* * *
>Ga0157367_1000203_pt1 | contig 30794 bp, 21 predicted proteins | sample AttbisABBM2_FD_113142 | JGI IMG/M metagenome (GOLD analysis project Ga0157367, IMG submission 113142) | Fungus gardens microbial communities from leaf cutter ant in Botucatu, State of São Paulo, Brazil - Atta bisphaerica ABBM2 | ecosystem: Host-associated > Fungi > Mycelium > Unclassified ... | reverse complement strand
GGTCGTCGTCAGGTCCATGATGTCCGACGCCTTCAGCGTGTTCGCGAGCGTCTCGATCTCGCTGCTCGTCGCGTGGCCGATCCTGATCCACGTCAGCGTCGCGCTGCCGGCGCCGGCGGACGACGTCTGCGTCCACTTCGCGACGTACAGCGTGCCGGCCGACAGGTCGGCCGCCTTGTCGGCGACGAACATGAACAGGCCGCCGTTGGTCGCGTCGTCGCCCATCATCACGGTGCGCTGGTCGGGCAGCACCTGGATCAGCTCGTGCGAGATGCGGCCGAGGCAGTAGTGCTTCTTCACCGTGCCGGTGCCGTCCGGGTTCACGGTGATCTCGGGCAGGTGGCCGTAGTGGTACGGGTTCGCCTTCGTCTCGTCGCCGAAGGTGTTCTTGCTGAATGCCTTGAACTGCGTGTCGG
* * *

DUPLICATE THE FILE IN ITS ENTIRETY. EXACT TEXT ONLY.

>Ga0157367_1000203_pt1 | contig 30794 bp, 21 predicted proteins | sample AttbisABBM2_FD_113142 | JGI IMG/M metagenome (GOLD analysis project Ga0157367, IMG submission 113142) | Fungus gardens microbial communities from leaf cutter ant in Botucatu, State of São Paulo, Brazil - Atta bisphaerica ABBM2 | ecosystem: Host-associated > Fungi > Mycelium > Unclassified ... | reverse complement strand
GGTCGTCGTCAGGTCCATGATGTCCGACGCCTTCAGCGTGTTCGCGAGCGTCTCGATCTCGCTGCTCGTCGCGTGGCCGATCCTGATCCACGTCAGCGTCGCGCTGCCGGCGCCGGCGGACGACGTCTGCGTCCACTTCGCGACGTACAGCGTGCCGGCCGACAGGTCGGCCGCCTTGTCGGCGACGAACATGAACAGGCCGCCGTTGGTCGCGTCGTCGCCCATCATCACGGTGCGCTGGTCGGGCAGCACCTGGATCAGCTCGTGCGAGATGCGGCCGAGGCAGTAGTGCTTCTTCACCGTGCCGGTGCCGTCCGGGTTCACGGTGATCTCGGGCAGGTGGCCGTAGTGGTACGGGTTCGCCTTCGTCTCGTCGCCGAAGGTGTTCTTGCTGAATGCCTTGAACTGCGTGTCGG